- teaching non-Aboriginal carers how to successfully raise Aboriginal children in their care.
Ann has extensive qualifications for this role: she holds a double degree in Aboriginal Health and Community Development, and post-graduate qualifications in Indigenous Healing Arts, gained from Sydney and Curtin universities. She is a qualified Private Investigator, a training she undertook in order to track extended family members for children transitioning out of State care. She is an experienced trainer, delivering Cultural Awareness and Aboriginal Parenting Perspectives training to foster families and organisations.
Ann began her career working with Aboriginal Elders who were members of the Stolen Generation through a HACC program delivered by SouthCare, where she introduced Healing Art Therapy so that they could address their direct experiences of Historical Trauma. She established social programs to enable the Elders to reconnect to their extended family and to friends; and she ensured that they connected back to culture through attending funerals and celebrating NAIDOC, among other activities.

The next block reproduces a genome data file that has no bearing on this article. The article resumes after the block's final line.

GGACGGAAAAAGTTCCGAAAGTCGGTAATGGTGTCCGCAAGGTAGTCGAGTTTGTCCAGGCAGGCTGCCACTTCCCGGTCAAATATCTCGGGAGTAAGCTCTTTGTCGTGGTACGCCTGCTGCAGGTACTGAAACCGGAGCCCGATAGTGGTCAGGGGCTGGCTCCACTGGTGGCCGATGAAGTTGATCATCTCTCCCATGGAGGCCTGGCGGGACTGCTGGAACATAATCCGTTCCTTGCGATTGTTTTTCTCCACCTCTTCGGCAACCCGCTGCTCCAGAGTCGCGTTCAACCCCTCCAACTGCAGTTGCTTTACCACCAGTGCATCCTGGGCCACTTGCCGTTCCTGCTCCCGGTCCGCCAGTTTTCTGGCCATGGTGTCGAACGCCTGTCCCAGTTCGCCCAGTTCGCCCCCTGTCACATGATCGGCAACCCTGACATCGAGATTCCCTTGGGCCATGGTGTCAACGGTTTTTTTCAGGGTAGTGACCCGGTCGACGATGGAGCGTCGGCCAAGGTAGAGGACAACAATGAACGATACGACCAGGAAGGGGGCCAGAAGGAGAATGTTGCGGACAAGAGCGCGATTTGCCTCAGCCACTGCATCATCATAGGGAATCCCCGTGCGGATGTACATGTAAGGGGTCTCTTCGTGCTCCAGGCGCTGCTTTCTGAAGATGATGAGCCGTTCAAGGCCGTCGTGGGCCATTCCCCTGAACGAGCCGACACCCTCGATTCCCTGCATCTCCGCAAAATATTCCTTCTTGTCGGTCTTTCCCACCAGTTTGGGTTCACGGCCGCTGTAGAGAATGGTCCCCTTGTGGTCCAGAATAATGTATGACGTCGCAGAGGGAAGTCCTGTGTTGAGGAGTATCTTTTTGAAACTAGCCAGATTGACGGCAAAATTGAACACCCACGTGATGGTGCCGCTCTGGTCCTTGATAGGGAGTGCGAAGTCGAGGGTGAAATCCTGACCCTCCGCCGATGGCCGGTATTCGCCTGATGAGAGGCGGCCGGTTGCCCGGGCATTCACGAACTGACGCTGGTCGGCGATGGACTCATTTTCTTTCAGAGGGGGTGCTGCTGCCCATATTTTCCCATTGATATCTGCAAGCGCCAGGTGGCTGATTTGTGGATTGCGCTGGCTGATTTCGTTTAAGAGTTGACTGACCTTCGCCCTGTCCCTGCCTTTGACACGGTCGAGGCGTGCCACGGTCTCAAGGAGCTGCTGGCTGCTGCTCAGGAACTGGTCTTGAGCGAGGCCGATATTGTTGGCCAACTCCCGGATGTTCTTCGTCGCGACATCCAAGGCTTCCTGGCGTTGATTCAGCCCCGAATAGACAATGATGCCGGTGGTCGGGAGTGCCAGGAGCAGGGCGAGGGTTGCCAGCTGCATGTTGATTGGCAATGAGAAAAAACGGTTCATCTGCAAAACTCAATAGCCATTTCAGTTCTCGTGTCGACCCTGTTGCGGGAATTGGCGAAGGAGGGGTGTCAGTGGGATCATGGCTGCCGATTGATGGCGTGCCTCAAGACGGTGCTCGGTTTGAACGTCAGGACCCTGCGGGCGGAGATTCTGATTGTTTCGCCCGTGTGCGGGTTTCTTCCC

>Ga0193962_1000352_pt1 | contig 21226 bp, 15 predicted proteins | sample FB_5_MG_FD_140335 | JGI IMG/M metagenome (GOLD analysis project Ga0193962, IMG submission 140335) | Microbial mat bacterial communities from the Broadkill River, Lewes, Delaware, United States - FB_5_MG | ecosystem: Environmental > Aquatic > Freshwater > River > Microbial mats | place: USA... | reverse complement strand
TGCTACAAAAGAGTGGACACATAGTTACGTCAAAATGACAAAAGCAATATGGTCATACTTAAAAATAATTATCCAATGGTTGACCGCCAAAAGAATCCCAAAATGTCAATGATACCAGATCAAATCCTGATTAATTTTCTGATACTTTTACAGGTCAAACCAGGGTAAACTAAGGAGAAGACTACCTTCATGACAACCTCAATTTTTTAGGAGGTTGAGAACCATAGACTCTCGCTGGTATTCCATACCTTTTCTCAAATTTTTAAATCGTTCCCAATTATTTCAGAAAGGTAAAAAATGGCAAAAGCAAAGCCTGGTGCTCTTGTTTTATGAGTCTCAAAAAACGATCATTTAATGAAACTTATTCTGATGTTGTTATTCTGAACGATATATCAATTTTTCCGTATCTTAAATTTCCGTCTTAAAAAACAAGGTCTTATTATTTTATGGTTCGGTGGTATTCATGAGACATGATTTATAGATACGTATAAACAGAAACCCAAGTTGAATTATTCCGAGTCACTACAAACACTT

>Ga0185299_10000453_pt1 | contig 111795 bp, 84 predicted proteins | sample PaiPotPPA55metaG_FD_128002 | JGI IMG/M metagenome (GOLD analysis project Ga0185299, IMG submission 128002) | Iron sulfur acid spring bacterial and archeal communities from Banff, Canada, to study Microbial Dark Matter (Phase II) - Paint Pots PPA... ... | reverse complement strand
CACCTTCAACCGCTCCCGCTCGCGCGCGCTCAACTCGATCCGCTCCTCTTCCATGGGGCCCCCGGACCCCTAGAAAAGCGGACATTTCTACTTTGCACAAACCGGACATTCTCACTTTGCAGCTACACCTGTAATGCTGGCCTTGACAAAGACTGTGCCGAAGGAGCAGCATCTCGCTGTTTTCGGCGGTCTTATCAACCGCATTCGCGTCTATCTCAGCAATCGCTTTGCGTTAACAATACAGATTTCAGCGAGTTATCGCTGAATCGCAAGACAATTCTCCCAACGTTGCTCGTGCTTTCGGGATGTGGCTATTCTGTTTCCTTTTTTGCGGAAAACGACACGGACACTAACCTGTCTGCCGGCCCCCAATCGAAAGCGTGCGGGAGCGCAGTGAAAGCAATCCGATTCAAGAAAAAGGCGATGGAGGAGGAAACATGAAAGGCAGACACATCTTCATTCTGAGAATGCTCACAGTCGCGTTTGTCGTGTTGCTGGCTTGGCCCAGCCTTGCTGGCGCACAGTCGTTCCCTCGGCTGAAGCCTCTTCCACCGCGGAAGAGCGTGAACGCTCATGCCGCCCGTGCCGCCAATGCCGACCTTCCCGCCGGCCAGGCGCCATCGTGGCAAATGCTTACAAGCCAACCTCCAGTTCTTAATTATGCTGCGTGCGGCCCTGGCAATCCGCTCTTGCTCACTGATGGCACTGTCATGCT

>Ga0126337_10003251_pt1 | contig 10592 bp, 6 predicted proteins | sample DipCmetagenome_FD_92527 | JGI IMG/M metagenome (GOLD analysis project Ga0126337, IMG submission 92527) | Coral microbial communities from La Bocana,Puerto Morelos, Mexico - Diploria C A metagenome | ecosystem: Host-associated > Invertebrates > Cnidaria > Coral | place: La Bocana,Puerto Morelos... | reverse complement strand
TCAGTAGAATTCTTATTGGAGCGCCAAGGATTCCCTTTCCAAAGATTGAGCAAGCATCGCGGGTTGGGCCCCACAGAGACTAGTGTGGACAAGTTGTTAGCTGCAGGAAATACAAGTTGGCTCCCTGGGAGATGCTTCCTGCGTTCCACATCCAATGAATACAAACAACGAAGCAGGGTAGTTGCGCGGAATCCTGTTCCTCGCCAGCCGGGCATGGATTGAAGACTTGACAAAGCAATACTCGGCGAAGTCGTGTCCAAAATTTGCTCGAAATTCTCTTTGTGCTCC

She next moved to work with Manguri Aboriginal Corporation, supporting a group of notorious Homes West tenants who were all members of deeply troubled families because of previous government policies. These policies had effectively broken down family cohesion and social norms. The team enabled all 12 families to maintain their tenancies, and to maintain and repair their properties. The agency also worked closely with a specialised kindergarten to introduce childcare norms to these families, and to prevent any further removal of children; Ann’s team were responsible for ensuring attendance at kindergarten. She provided counselling to the families on keeping children safe, and on complying with DCP requirements.
During this period Ann was invited to sit on the Juvenile Release Board, a position she held for some 5 years.
From Manguri, Anne moved to work at Crossroads West with Aboriginal children and young people transitioning out of State care. This role gave her further frontline experience of just how difficult this transition can be. Whilst working at Crossroads West, Ann was invited to sit on the Adult Parole Board, and saw how all too often young people exiting State care, and inadequately equipped to live independently, came into repeated contact with the Justice system throughout their adult lives. During this period, she was Vice Chair of the WA Foster Care Association for some 5 years.